Location: Healthy Body Weight ResearchTitle: Eating responses to external food cues in weight discordant siblings
|SALVY, SARAH-JEANNE - University Of Alabama|
|FEDA, DENISE - University Of Buffalo|
|EPSTEIN, LEONARD - University Of Buffalo|
Submitted to: Journal of Adolescent Health
Publication Type: Peer Reviewed Journal
Publication Acceptance Date: 12/6/2018
Publication Date: 3/21/2019
Citation: Ufholz, K.E., Salvy, S., Feda, D.M., Epstein, L.H., Roemmich, J.N. 2019. Eating responses to external food cues in weight discordant siblings. Journal of Adolescent Health. https://doi.org/10.1016/j.jadohealth.2018.12.024.
Interpretive Summary: There is a need to determine factors contributing to obesity among adolescents. Evidence suggests that when exposed to food cues in their environment, overweight persons tend to consume more calories than non-overweight persons. This study examined same-sex adolescent sibling pairs, one overweight and one non-overweight. Results showed that overweight and non-overweight siblings consumed similar amounts of calories after exposure to a food cue. Siblings who consumed more calories did not tend to be more overweight than siblings who consumed fewer calories. This suggests that responsiveness to food cues is not a driving factor in weight differences between overweight and non-overweight siblings. Other environmental factors, unshared by siblings within the same family, should be investigated.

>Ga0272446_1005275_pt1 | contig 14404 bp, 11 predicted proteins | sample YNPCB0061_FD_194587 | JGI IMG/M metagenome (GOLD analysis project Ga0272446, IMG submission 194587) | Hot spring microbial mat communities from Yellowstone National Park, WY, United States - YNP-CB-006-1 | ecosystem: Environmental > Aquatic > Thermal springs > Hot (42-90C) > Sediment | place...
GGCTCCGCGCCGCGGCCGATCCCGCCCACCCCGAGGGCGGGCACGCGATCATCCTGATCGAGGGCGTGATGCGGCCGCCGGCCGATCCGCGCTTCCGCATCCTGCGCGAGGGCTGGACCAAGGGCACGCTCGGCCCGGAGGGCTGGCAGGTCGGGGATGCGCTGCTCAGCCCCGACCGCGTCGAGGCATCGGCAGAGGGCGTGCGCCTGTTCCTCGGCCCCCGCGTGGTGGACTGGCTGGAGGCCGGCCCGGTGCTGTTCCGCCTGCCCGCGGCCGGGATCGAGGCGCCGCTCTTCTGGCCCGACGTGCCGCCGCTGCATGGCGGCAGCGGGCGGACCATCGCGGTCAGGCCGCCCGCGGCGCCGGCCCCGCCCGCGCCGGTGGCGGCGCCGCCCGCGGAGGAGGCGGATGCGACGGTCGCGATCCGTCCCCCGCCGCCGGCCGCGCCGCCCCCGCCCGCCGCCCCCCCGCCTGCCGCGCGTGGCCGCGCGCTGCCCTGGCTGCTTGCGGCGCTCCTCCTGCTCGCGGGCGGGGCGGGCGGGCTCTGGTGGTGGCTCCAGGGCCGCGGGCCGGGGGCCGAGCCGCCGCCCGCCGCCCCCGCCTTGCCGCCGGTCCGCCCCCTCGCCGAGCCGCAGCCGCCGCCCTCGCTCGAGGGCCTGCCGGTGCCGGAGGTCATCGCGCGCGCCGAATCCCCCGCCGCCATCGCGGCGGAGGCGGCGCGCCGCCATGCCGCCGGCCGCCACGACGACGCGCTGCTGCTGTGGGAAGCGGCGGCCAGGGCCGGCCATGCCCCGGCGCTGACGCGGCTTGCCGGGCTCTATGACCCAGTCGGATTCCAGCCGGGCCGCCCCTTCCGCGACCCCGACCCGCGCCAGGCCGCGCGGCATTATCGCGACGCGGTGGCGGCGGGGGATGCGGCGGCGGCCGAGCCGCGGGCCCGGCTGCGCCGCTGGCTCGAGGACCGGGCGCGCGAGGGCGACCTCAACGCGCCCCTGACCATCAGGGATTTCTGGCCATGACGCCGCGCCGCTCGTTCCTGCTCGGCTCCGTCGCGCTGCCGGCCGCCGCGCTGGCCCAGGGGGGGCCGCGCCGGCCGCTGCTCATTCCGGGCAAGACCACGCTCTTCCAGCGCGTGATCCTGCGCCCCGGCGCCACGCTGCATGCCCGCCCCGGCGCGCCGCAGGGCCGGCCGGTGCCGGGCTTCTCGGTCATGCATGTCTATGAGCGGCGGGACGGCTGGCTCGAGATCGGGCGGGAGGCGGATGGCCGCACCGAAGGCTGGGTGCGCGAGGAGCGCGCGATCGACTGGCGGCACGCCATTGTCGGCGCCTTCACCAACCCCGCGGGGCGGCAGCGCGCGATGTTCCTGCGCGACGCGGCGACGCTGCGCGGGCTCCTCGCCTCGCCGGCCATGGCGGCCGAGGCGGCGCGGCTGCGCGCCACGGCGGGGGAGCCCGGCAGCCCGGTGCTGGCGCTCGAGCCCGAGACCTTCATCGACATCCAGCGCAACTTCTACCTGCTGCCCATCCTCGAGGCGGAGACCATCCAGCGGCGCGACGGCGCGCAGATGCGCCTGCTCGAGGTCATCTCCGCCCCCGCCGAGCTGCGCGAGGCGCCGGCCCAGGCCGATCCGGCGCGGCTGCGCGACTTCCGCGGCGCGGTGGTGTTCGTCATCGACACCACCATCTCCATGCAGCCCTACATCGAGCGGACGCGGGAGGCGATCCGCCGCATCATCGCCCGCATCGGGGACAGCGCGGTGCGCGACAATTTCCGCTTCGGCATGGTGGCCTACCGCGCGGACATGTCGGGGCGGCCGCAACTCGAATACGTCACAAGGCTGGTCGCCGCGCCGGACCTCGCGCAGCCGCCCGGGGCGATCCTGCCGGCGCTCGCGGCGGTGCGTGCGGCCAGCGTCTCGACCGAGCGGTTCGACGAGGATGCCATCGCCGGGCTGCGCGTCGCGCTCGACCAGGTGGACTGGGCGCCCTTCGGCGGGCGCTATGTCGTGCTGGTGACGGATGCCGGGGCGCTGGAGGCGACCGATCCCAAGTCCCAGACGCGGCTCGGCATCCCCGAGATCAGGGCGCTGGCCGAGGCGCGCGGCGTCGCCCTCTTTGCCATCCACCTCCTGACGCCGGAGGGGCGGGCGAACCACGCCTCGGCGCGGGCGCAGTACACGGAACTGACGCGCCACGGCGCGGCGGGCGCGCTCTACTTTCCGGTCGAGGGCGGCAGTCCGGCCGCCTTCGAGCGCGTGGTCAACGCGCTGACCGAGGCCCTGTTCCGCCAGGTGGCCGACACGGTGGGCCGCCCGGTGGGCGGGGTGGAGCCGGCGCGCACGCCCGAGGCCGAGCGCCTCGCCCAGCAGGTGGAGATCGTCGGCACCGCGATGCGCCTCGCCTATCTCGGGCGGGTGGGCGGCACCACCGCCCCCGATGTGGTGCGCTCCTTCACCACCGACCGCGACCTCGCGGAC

Technical Abstract: Background: Heightened responsivity to external food cues may promote increased energy intake and may be one factor that accounts for differences in adiposity between non-overweight and overweight adolescents. Studies of weight-discordant fraternal siblings control for some genetic and shared within-family factors, which allows for testing of putative non-shared factors of sibling weight differences. Objective: To determine whether same-sex weight-discordant (one non-overweight, one overweight) adolescent siblings differ in responsiveness to external food cues. Methods: Weight-discordant siblings (n = 38 pairs) were exposed to an appetizing food (pizza) on one day and a control activity (reading) on another day, and subsequently allowed to consume pizza ad libitum. Results: Siblings shared little similarity in terms of cue responsivity (Rho = 0.10). However, sibling zBMI difference was not associated with differences in cue responsivity. Moreover, when tested as groups, non-overweight and overweight siblings did not differ for cue responsivity (p>0.84). Conclusion: Though adiposity discordant adolescent siblings show little similarity in responsivity to external food cues, sibling differences in these factors were not associated with differences in siblings’ adiposity. Thus, other non-shared factors must contribute to adiposity differences of adolescents.